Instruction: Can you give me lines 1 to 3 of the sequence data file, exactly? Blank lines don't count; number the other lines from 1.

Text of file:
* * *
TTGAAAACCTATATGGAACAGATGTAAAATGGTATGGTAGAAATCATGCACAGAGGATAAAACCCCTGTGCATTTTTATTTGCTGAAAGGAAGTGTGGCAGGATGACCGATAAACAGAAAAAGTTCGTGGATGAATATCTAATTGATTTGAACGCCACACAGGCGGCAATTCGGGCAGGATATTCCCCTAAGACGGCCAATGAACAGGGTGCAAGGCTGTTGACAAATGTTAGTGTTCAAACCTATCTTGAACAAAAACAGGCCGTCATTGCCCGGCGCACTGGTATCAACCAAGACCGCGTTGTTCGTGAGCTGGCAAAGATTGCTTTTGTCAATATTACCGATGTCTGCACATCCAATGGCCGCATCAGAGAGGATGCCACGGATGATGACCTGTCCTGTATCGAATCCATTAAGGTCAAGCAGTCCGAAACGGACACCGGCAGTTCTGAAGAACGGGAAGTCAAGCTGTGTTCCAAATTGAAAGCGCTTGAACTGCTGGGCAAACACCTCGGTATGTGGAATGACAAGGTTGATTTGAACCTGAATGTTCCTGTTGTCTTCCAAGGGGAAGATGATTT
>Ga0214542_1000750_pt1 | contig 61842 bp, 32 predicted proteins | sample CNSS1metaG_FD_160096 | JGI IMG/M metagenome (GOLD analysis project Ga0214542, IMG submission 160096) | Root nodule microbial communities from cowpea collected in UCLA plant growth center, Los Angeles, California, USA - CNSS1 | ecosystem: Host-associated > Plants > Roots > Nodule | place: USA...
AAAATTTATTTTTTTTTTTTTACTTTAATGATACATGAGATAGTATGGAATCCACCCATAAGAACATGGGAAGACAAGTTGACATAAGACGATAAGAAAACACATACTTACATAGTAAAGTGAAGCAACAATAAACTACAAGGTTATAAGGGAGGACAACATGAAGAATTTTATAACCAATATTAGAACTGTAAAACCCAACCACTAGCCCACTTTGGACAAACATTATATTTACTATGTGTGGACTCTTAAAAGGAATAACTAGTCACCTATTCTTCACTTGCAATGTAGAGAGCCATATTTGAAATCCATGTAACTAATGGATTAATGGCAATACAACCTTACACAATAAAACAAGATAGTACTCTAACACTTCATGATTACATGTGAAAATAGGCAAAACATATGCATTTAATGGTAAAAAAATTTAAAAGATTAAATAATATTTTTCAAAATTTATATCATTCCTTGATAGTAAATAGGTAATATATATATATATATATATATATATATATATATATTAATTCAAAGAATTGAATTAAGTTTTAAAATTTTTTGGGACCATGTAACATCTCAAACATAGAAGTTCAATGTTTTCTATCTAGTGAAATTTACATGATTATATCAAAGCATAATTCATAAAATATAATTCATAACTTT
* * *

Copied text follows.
TTGAAAACCTATATGGAACAGATGTAAAATGGTATGGTAGAAATCATGCACAGAGGATAAAACCCCTGTGCATTTTTATTTGCTGAAAGGAAGTGTGGCAGGATGACCGATAAACAGAAAAAGTTCGTGGATGAATATCTAATTGATTTGAACGCCACACAGGCGGCAATTCGGGCAGGATATTCCCCTAAGACGGCCAATGAACAGGGTGCAAGGCTGTTGACAAATGTTAGTGTTCAAACCTATCTTGAACAAAAACAGGCCGTCATTGCCCGGCGCACTGGTATCAACCAAGACCGCGTTGTTCGTGAGCTGGCAAAGATTGCTTTTGTCAATATTACCGATGTCTGCACATCCAATGGCCGCATCAGAGAGGATGCCACGGATGATGACCTGTCCTGTATCGAATCCATTAAGGTCAAGCAGTCCGAAACGGACACCGGCAGTTCTGAAGAACGGGAAGTCAAGCTGTGTTCCAAATTGAAAGCGCTTGAACTGCTGGGCAAACACCTCGGTATGTGGAATGACAAGGTTGATTTGAACCTGAATGTTCCTGTTGTCTTCCAAGGGGAAGATGATTT
>Ga0214542_1000750_pt1 | contig 61842 bp, 32 predicted proteins | sample CNSS1metaG_FD_160096 | JGI IMG/M metagenome (GOLD analysis project Ga0214542, IMG submission 160096) | Root nodule microbial communities from cowpea collected in UCLA plant growth center, Los Angeles, California, USA - CNSS1 | ecosystem: Host-associated > Plants > Roots > Nodule | place: USA...
AAAATTTATTTTTTTTTTTTTACTTTAATGATACATGAGATAGTATGGAATCCACCCATAAGAACATGGGAAGACAAGTTGACATAAGACGATAAGAAAACACATACTTACATAGTAAAGTGAAGCAACAATAAACTACAAGGTTATAAGGGAGGACAACATGAAGAATTTTATAACCAATATTAGAACTGTAAAACCCAACCACTAGCCCACTTTGGACAAACATTATATTTACTATGTGTGGACTCTTAAAAGGAATAACTAGTCACCTATTCTTCACTTGCAATGTAGAGAGCCATATTTGAAATCCATGTAACTAATGGATTAATGGCAATACAACCTTACACAATAAAACAAGATAGTACTCTAACACTTCATGATTACATGTGAAAATAGGCAAAACATATGCATTTAATGGTAAAAAAATTTAAAAGATTAAATAATATTTTTCAAAATTTATATCATTCCTTGATAGTAAATAGGTAATATATATATATATATATATATATATATATATATATTAATTCAAAGAATTGAATTAAGTTTTAAAATTTTTTGGGACCATGTAACATCTCAAACATAGAAGTTCAATGTTTTCTATCTAGTGAAATTTACATGATTATATCAAAGCATAATTCATAAAATATAATTCATAACTTT